Just before it’s opening day, a few friends from the Indianapolis Modern Quilt Guild and I got a sneak-peek at this fantastic new exhibit at the Indiana State Museum: 19 Stars – Quilts of Indiana’s Past and Present.
The exhibit divides quilts into two sections: “past” and “present” which each get a gallery across the hall from one another. Every quilt has some kind of representation of a “star” and is made in Indiana.
As we wandered through, we began in the “past” section which highlights some very beautiful and moving Amish quilts along with others made between the 1830s and the 1980s. I loved the simple and utilitarian look of these quilts (as I always do) and was amazed (although maybe this should have been less surprising) that all these quilts were hand-sewn. I guess many quilters weren’t using even the earliest machines at that point!
We then moved to the “present” section. As a “Modern” quilter, some of these resonated with me as “my style” and others didn’t. However, I found them all to be interesting especially because these current-day quilts had been commissioned specifically for the exhibit. This meant that each one was a representation by the quilter of his or her style, the way that they wished it to be kept for posterity.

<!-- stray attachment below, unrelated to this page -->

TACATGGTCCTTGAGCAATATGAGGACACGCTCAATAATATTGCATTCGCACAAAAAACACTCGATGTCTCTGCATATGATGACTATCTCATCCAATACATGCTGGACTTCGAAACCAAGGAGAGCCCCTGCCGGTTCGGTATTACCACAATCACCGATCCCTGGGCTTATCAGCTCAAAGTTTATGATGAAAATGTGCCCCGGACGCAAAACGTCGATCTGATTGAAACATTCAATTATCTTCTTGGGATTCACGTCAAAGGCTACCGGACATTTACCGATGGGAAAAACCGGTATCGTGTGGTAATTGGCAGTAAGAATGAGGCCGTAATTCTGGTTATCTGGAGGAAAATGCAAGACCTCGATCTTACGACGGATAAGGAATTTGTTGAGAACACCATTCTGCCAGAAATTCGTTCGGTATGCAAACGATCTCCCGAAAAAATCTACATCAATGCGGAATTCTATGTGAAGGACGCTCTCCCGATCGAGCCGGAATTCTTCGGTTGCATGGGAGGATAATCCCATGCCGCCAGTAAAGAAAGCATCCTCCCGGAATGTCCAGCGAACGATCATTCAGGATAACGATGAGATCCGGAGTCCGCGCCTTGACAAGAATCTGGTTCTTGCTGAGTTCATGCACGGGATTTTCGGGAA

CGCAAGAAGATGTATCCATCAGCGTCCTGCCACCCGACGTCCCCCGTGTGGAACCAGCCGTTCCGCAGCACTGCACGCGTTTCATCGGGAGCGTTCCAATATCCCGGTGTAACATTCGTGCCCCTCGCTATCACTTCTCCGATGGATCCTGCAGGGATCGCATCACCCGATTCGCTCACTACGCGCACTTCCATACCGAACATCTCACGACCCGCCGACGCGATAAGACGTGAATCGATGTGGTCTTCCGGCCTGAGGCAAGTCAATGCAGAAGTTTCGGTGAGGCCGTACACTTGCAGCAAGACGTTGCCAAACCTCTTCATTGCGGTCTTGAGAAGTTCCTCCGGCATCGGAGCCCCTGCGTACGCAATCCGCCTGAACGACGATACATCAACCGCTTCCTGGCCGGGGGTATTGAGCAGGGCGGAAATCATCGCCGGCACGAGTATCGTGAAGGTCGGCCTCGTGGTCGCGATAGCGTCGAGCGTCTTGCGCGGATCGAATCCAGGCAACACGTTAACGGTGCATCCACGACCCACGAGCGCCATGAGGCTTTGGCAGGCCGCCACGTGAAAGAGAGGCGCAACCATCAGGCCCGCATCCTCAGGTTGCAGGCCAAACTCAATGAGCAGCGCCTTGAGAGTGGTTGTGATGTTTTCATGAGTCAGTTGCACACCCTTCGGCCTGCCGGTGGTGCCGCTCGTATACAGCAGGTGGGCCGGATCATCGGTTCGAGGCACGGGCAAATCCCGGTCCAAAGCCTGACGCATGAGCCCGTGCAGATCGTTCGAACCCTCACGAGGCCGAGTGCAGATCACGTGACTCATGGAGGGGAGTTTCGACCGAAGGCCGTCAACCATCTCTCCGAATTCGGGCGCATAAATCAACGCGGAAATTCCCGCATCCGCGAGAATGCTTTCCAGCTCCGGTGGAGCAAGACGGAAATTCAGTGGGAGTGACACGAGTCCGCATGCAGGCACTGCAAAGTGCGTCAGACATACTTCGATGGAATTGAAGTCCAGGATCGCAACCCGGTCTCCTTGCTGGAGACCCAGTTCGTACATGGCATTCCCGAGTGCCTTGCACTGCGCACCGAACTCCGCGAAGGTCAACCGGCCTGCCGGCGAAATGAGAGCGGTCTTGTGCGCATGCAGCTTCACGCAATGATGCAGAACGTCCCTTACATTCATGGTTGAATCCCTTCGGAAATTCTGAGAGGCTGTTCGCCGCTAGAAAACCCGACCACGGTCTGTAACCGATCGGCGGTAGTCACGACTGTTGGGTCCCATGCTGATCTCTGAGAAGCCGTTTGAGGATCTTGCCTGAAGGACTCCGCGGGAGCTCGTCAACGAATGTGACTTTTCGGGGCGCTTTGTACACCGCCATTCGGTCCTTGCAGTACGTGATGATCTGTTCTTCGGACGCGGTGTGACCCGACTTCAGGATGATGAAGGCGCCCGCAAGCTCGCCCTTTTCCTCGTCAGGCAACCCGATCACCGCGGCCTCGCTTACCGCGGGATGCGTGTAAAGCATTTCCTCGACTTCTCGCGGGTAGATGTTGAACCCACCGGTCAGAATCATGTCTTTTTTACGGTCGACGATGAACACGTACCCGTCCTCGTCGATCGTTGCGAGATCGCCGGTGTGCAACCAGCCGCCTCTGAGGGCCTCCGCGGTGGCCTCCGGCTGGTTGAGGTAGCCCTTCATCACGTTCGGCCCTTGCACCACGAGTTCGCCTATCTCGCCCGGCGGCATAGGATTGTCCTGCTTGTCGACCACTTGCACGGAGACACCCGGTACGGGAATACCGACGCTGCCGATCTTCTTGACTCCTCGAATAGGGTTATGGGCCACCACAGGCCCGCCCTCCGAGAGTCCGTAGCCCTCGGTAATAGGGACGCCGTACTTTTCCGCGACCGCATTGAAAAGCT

One of the things I found myself wondering would be how we would sequence these quilts if we tried to line them up from “traditional” to “modern” in terms of design and aesthetic instead of their date of creation. I imagine the exhibit would be organized quite differently! Some of the quilts made since 1980 are much more “traditional” in their color schemes, design, and fabric choices than the older ones!
I also wondered how we can get MORE Modern quilts in shows like this!!
Some of the things that stuck in my head for future projects:
- How do you “modernize” something that still speaks to the heritage of heirloom designs?
- As a member of the “modern quilting movement” how do I keep improving the way I distinguish “modern” from “modern day” when I talk to non-quilters?
- What is the best way to utilize and love quilts in their lifetime and still save some to pass down to future generations?
- What stories and documentation should we keep with our quilts to give them context and meaning when those future generations pull them out of an old closet?